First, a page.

Parametric and Non-Parametric

this window to return to the main page.
In the literal meaning of the terms, a parametric statistical test is one that makes assumptions about the parameters (defining properties) of the population distribution(s) from which one's data are drawn, while a non-parametric test is one that makes no such assumptions. In this strict sense, "non-parametric" is essentially a null category, since virtually all statistical tests assume one thing or another about the properties of the source population(s).

For practical purposes, you can think of "parametric" as referring to tests, such as t-tests and the analysis of variance, that assume the underlying source population(s) to be normally distributed; they generally also assume that one's measures derive from an equal-interval scale. And you can think of "non-parametric" as referring to tests that do not make on these particular assumptions. Examples of non-parametric tests include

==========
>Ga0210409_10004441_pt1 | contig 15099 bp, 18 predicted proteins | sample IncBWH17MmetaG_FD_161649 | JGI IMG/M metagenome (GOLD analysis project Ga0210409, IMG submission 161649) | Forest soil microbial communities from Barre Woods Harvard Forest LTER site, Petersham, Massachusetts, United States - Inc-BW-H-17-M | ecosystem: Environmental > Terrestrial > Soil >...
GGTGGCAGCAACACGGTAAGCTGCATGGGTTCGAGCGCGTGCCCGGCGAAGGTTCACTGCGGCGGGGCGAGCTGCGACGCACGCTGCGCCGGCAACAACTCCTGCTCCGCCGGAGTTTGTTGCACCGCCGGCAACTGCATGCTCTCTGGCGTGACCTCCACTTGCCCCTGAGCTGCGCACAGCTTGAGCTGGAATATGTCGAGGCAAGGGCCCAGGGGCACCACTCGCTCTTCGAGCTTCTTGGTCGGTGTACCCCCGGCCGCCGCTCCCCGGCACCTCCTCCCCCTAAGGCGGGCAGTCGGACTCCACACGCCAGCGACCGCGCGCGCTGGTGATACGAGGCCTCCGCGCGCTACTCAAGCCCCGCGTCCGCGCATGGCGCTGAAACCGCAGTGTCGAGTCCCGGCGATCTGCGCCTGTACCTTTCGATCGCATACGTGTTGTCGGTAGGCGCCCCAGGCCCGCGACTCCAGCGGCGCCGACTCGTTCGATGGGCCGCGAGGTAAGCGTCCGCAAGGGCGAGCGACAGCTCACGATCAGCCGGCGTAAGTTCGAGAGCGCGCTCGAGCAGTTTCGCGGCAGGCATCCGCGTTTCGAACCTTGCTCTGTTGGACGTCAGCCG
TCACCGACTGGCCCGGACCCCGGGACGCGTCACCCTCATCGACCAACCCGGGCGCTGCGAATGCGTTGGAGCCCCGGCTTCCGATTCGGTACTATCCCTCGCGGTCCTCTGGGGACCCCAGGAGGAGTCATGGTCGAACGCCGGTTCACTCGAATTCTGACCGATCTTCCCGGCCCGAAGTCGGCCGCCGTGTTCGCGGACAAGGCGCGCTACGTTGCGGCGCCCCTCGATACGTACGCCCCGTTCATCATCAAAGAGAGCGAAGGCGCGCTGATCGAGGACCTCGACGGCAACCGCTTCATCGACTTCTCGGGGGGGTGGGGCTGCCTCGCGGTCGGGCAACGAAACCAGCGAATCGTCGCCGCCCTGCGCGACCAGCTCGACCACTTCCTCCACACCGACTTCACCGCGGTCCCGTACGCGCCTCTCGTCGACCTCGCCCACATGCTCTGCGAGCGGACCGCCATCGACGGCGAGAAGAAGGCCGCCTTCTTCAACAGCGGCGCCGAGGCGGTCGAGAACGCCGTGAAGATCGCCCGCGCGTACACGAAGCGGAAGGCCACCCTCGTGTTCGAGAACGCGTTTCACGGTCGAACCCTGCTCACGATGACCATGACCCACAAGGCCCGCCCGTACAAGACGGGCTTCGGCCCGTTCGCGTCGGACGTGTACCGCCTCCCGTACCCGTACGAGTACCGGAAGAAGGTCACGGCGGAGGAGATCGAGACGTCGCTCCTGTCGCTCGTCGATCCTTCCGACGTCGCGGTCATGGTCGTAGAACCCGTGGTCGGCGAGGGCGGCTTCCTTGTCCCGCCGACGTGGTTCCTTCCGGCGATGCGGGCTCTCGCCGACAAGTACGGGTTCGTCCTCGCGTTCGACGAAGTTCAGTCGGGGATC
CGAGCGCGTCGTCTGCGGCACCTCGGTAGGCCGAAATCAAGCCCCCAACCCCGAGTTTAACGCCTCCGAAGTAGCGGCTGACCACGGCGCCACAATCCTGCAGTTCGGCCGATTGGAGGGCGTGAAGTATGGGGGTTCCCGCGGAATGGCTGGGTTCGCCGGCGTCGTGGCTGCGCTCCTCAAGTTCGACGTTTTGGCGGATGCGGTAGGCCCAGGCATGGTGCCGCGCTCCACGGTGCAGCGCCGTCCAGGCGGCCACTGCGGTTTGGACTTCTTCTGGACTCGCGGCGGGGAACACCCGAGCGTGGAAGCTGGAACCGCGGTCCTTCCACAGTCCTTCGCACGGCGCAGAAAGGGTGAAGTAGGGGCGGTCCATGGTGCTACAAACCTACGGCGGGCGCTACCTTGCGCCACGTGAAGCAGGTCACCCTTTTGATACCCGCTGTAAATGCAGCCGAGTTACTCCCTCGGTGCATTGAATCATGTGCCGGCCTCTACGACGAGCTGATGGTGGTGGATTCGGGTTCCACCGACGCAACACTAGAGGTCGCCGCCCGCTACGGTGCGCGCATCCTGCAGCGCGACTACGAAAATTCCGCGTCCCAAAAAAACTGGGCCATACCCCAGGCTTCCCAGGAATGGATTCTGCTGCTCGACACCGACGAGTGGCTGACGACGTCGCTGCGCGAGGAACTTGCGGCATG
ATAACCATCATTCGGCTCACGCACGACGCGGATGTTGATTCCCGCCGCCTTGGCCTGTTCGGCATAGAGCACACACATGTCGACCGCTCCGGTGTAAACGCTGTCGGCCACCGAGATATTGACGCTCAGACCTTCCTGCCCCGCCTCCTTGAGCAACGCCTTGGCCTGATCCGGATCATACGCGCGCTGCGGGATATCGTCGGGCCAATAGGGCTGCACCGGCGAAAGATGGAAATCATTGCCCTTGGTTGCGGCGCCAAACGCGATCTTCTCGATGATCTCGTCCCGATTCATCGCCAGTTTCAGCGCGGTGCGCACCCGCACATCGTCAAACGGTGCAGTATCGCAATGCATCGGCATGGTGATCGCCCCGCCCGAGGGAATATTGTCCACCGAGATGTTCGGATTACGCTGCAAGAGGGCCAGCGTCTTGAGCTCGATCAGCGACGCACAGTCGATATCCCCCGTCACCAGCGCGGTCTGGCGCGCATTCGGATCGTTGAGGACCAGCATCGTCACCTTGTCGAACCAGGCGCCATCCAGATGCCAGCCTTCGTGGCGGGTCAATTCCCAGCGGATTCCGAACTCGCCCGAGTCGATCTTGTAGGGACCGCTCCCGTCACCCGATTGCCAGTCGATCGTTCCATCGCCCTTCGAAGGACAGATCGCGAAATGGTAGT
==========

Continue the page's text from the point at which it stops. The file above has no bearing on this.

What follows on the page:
• the various forms of chi-square tests (Chapter 8),
  • the Fisher Exact Probability test (Subchapter 8a),
  • the Mann-Whitney Test (Subchapter 11a),
  • the Wilcoxon Signed-Rank Test (Subchapter 12a),
  • the Kruskal-Wallis Test (Subchapter 14a),
  • and the Friedman Test (Subchapter 15a).
Non-parametric tests are sometimes spoken of as "distribution-free" tests, although this too is something of a misnomer.

this window to return to the main page.